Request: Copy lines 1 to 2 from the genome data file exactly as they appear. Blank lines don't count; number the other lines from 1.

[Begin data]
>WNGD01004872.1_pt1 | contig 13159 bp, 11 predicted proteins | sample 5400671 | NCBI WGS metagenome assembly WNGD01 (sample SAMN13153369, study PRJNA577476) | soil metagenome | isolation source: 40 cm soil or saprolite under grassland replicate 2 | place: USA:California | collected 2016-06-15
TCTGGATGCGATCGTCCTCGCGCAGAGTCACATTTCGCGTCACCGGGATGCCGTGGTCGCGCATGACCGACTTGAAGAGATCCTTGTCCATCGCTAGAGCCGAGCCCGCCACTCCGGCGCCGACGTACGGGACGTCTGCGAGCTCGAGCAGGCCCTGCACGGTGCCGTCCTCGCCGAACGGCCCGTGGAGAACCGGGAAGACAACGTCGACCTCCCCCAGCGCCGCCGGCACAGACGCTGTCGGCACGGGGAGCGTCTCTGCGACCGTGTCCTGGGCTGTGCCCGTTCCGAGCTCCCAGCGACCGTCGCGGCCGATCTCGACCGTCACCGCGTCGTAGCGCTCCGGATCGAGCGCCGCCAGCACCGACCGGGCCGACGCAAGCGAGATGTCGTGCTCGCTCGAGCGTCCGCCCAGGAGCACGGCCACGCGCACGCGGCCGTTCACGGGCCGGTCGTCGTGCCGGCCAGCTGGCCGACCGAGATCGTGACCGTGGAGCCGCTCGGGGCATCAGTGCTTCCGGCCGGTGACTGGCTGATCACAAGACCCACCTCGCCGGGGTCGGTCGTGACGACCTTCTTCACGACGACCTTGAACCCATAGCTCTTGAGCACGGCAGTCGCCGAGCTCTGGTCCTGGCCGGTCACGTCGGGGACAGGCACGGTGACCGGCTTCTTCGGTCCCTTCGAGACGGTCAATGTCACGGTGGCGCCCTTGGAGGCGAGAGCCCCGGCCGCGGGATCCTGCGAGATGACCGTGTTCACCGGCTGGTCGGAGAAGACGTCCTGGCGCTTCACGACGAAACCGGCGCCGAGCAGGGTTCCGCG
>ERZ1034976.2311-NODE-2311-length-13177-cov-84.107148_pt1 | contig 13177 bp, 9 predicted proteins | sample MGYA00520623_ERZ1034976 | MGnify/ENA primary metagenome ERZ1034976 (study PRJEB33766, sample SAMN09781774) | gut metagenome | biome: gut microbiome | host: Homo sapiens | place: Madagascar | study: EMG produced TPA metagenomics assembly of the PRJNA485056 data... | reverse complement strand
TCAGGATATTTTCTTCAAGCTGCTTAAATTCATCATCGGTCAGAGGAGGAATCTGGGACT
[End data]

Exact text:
>WNGD01004872.1_pt1 | contig 13159 bp, 11 predicted proteins | sample 5400671 | NCBI WGS metagenome assembly WNGD01 (sample SAMN13153369, study PRJNA577476) | soil metagenome | isolation source: 40 cm soil or saprolite under grassland replicate 2 | place: USA:California | collected 2016-06-15
TCTGGATGCGATCGTCCTCGCGCAGAGTCACATTTCGCGTCACCGGGATGCCGTGGTCGCGCATGACCGACTTGAAGAGATCCTTGTCCATCGCTAGAGCCGAGCCCGCCACTCCGGCGCCGACGTACGGGACGTCTGCGAGCTCGAGCAGGCCCTGCACGGTGCCGTCCTCGCCGAACGGCCCGTGGAGAACCGGGAAGACAACGTCGACCTCCCCCAGCGCCGCCGGCACAGACGCTGTCGGCACGGGGAGCGTCTCTGCGACCGTGTCCTGGGCTGTGCCCGTTCCGAGCTCCCAGCGACCGTCGCGGCCGATCTCGACCGTCACCGCGTCGTAGCGCTCCGGATCGAGCGCCGCCAGCACCGACCGGGCCGACGCAAGCGAGATGTCGTGCTCGCTCGAGCGTCCGCCCAGGAGCACGGCCACGCGCACGCGGCCGTTCACGGGCCGGTCGTCGTGCCGGCCAGCTGGCCGACCGAGATCGTGACCGTGGAGCCGCTCGGGGCATCAGTGCTTCCGGCCGGTGACTGGCTGATCACAAGACCCACCTCGCCGGGGTCGGTCGTGACGACCTTCTTCACGACGACCTTGAACCCATAGCTCTTGAGCACGGCAGTCGCCGAGCTCTGGTCCTGGCCGGTCACGTCGGGGACAGGCACGGTGACCGGCTTCTTCGGTCCCTTCGAGACGGTCAATGTCACGGTGGCGCCCTTGGAGGCGAGAGCCCCGGCCGCGGGATCCTGCGAGATGACCGTGTTCACCGGCTGGTCGGAGAAGACGTCCTGGCGCTTCACGACGAAACCGGCGCCGAGCAGGGTTCCGCG